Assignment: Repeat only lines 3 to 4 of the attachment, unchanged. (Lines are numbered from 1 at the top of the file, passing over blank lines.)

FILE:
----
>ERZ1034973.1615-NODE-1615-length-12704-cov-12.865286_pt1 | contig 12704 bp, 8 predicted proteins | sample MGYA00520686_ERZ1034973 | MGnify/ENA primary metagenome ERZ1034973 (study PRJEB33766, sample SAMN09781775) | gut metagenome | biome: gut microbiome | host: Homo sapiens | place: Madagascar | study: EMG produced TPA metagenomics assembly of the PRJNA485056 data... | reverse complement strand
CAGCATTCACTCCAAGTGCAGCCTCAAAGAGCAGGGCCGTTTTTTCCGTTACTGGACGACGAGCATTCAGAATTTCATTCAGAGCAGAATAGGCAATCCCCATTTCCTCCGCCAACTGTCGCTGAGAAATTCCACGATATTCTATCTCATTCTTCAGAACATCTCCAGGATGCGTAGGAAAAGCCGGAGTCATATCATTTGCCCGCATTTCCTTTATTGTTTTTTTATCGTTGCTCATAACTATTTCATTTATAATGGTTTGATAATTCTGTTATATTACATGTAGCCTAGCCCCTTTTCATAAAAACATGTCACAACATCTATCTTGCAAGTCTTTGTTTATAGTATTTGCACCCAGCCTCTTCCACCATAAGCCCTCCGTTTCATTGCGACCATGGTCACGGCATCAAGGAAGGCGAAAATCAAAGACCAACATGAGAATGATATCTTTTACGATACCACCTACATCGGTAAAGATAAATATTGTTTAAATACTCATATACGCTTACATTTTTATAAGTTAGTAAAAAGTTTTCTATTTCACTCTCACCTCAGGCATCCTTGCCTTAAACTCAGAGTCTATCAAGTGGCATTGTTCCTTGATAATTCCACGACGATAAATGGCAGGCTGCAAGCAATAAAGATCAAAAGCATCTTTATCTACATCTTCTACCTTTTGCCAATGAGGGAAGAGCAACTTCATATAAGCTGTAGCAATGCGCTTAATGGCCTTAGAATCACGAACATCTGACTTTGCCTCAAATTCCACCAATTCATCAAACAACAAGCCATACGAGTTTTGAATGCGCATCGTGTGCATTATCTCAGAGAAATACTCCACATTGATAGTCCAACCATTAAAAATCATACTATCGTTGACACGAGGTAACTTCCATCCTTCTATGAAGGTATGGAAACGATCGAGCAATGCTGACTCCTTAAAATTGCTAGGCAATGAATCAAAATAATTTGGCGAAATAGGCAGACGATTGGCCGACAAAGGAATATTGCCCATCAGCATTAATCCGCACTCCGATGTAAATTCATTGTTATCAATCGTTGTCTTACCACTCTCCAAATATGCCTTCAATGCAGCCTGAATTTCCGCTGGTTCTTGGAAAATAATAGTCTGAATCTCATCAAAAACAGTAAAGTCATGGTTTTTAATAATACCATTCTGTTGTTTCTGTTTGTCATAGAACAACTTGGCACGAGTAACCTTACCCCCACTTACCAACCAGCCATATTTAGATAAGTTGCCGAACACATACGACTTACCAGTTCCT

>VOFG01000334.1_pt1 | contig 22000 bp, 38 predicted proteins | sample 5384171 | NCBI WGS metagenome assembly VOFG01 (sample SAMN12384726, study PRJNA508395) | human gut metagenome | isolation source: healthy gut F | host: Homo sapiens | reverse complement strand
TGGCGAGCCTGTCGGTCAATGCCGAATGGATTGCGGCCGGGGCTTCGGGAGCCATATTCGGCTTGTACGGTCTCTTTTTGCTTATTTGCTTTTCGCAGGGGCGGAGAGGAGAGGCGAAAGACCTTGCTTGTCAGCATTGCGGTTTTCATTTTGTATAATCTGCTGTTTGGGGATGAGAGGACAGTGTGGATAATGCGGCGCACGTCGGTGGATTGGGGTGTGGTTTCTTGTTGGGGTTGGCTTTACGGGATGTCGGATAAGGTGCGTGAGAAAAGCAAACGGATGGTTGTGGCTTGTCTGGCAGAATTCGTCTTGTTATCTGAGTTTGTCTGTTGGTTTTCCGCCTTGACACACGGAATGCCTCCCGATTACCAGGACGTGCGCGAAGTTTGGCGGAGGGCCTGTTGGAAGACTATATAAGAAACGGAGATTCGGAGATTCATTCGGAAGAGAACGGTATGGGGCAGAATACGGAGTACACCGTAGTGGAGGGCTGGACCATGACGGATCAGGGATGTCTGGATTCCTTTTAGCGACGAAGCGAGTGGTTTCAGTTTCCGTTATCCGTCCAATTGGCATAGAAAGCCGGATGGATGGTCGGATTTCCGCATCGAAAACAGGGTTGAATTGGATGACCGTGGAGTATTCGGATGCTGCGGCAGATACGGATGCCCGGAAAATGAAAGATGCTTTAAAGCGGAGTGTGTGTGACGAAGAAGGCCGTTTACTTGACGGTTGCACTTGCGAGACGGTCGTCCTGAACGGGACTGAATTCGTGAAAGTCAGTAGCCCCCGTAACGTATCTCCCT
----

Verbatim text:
>VOFG01000334.1_pt1 | contig 22000 bp, 38 predicted proteins | sample 5384171 | NCBI WGS metagenome assembly VOFG01 (sample SAMN12384726, study PRJNA508395) | human gut metagenome | isolation source: healthy gut F | host: Homo sapiens | reverse complement strand
TGGCGAGCCTGTCGGTCAATGCCGAATGGATTGCGGCCGGGGCTTCGGGAGCCATATTCGGCTTGTACGGTCTCTTTTTGCTTATTTGCTTTTCGCAGGGGCGGAGAGGAGAGGCGAAAGACCTTGCTTGTCAGCATTGCGGTTTTCATTTTGTATAATCTGCTGTTTGGGGATGAGAGGACAGTGTGGATAATGCGGCGCACGTCGGTGGATTGGGGTGTGGTTTCTTGTTGGGGTTGGCTTTACGGGATGTCGGATAAGGTGCGTGAGAAAAGCAAACGGATGGTTGTGGCTTGTCTGGCAGAATTCGTCTTGTTATCTGAGTTTGTCTGTTGGTTTTCCGCCTTGACACACGGAATGCCTCCCGATTACCAGGACGTGCGCGAAGTTTGGCGGAGGGCCTGTTGGAAGACTATATAAGAAACGGAGATTCGGAGATTCATTCGGAAGAGAACGGTATGGGGCAGAATACGGAGTACACCGTAGTGGAGGGCTGGACCATGACGGATCAGGGATGTCTGGATTCCTTTTAGCGACGAAGCGAGTGGTTTCAGTTTCCGTTATCCGTCCAATTGGCATAGAAAGCCGGATGGATGGTCGGATTTCCGCATCGAAAACAGGGTTGAATTGGATGACCGTGGAGTATTCGGATGCTGCGGCAGATACGGATGCCCGGAAAATGAAAGATGCTTTAAAGCGGAGTGTGTGTGACGAAGAAGGCCGTTTACTTGACGGTTGCACTTGCGAGACGGTCGTCCTGAACGGGACTGAATTCGTGAAAGTCAGTAGCCCCCGTAACGTATCTCCCT